July 18, 2019
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Draft redesign includes narrowing Portland’s Franklin Street, opening space for new development

David Harry | The Forecaster
David Harry | The Forecaster
Alleviating traffic congestion at Franklin Street and Marginal Way is a critical aim of the redesign of Franklin Street in Portland.

PORTLAND, Maine — The road to a redesigned Franklin Street will not be fully charted until next spring, but the steps along the way were presented to about 100 people on Oct. 1 at the Portland Public Library.

“We need your input, how well did we hit the mark?” Markos Miller asked at the outset of the 90-minute workshop.

Miller, with City Councilor Kevin Donoghue, is the co-chairman of the Franklin Street Feasibility Study, moving through its second phase with a goal of having a preliminary design report and cost estimate completed no later than June 2015.

The study is considering how to improve the stretch of four-lane road that bisects the peninsula from Marginal Way to Commercial Street. The goal is to create a “vibrant, active and walkable urban corridor, connecting neighborhoods and destinations,” according to the study vision statement.

To achieve the goal based on a “complete streets” model of mixed uses, preliminary recommendations include reducing vehicle speeds to 25 mph from the 35 mph limit; reconnecting Somerset, Federal and Newbury streets; constructing a rotary at Franklin and Commercial streets; expanding Lincoln Park, and altering the intersection of Franklin Street and Marginal Way to alleviate traffic at Interstate 295.

Visitors were encouraged to post their thoughts about strengths and weaknesses of the plan elements, and committee members and consultants met after the workshop to review the input.

The 211-foot wide, 15-acre swath of the road and right of way was built about 45 years ago, through the heart of mixed-use neighborhoods, as a method of “slum clearance,” according to the Franklin Reclamation Authority.

Whether it gives the road an “urban street” or “urban parkway” look and feel, a new road would flow mostly over the existing median, opening some of the edges of the road to commercial development. Some lanes could be dedicated to public transportation use, including light rail.

Lane widths could be reduced from 26 feet to 22 feet, with more room given to bicycle lanes and sidewalks that do not exist. Depending on the width and course of the street, 50 to 80 feet of frontage could be added to Lincoln Park, which sits between Congress and Federal streets.

The study committee, comprised of neighborhood association leaders and representatives from business groups, nonprofits and city agencies, consults with city staff including Public Services Director Mike Bobinsky, members of the Portland Area Comprehensive Transportation System, Gray-based traffic engineers Gorrill-Palmer, and the Boston office of global architects IBI Group.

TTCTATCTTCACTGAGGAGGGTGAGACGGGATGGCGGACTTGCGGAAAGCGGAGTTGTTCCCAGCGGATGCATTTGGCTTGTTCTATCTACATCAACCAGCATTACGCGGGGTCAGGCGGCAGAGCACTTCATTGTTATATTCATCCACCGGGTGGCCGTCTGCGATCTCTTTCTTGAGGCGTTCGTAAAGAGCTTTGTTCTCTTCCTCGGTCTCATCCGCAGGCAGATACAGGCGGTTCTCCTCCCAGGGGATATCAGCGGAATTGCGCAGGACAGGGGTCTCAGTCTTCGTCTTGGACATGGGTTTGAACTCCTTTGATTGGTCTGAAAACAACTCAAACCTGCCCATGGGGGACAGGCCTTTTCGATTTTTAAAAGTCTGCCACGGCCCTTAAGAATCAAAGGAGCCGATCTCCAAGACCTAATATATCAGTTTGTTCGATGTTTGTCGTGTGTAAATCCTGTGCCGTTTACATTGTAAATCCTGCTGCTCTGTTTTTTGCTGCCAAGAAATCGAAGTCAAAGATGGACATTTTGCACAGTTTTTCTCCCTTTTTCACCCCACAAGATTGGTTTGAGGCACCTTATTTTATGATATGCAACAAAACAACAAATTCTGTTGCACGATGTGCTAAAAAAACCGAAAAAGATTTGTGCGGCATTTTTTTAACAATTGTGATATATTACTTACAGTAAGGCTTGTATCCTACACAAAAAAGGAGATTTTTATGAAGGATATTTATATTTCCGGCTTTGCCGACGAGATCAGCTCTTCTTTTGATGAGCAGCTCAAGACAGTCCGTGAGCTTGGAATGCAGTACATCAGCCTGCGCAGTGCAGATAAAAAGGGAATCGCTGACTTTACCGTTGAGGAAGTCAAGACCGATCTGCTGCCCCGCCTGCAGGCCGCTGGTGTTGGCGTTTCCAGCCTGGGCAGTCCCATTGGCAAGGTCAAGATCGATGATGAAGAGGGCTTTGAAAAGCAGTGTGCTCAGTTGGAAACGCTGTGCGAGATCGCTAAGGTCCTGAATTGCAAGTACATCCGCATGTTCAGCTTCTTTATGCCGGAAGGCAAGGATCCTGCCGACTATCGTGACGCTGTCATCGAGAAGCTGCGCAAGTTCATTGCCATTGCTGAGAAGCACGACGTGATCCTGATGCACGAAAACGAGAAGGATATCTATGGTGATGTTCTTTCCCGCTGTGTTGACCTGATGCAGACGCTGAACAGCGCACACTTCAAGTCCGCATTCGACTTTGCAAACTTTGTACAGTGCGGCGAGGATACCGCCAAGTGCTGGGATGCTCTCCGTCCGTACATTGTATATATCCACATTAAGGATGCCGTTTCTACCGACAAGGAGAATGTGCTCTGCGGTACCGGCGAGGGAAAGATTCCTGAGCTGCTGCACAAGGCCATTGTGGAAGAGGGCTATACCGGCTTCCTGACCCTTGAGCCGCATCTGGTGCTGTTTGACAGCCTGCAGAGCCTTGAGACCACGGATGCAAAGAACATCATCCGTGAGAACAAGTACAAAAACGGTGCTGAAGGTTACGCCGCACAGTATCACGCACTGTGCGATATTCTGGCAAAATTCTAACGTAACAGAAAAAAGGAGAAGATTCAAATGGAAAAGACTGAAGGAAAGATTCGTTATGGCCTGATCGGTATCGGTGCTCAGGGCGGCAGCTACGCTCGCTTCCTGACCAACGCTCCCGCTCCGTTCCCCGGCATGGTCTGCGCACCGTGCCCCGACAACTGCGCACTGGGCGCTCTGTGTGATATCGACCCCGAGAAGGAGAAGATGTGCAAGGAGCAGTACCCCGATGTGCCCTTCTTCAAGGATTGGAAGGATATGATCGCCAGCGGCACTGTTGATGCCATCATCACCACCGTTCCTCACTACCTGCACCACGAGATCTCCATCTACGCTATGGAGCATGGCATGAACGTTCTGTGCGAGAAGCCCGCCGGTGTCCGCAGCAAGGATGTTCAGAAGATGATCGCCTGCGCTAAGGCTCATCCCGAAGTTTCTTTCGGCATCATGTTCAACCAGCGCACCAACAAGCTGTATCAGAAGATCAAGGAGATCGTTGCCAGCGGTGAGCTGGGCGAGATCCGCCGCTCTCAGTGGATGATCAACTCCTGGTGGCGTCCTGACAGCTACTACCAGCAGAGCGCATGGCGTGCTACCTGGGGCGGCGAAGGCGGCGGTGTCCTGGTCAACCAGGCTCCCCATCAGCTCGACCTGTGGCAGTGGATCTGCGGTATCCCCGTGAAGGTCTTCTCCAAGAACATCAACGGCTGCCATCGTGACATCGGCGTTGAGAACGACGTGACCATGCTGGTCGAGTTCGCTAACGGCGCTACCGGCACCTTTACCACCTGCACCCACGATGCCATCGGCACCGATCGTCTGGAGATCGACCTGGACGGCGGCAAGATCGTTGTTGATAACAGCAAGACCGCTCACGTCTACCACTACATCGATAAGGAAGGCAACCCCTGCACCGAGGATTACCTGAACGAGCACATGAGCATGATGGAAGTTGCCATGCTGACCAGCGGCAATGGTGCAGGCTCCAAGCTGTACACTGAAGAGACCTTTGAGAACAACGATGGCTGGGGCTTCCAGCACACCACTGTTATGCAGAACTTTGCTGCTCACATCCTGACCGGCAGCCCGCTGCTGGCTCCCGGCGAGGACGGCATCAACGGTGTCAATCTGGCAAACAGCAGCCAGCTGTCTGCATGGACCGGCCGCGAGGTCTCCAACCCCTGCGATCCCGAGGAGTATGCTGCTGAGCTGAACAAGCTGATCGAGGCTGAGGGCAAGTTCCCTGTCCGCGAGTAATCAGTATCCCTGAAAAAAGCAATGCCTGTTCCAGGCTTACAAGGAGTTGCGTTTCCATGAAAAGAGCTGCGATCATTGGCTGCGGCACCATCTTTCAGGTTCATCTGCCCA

Variables and contingencies remain within the preliminary recommendations made Oct. 1, including permission from the Maine Department of Transportation to reduce speeds.

Reducing congestion at the I-295/Marginal Way end of Franklin Street may be the most critical element to making the rest of the redesign work, Gorrill-Palmer traffic engineer Randy Dunton said.

“It was quickly apparent the bottlenecks for the corridor were at the Marginal Way end,” he said as he outlined rejected plans to shift I-295 ramps to Marginal Way, or to construct a rotary at the intersection.

The preliminary recommendation calls for converting the westbound lane on Marginal Way, so drivers could only make a right turn at Franklin Street. This would allow access to both directions of I-295, and it could allow longer green lights for vehicles passing through on Franklin Street.

Concurrent with redesigning Franklin Street are suggestions to improve or reopen parallel and cross streets, including reconnecting Wilmot and Pear streets between Somerset street and Marginal Way. The connection also could be used for shuttle bus service.

Intersections at Somerset, Federal and Newbury streets could be reopened, though not all as full cross streets. The study also depicts areas of commercial development on parking lots, while it was determined there would be no parking spots added on Franklin Street.


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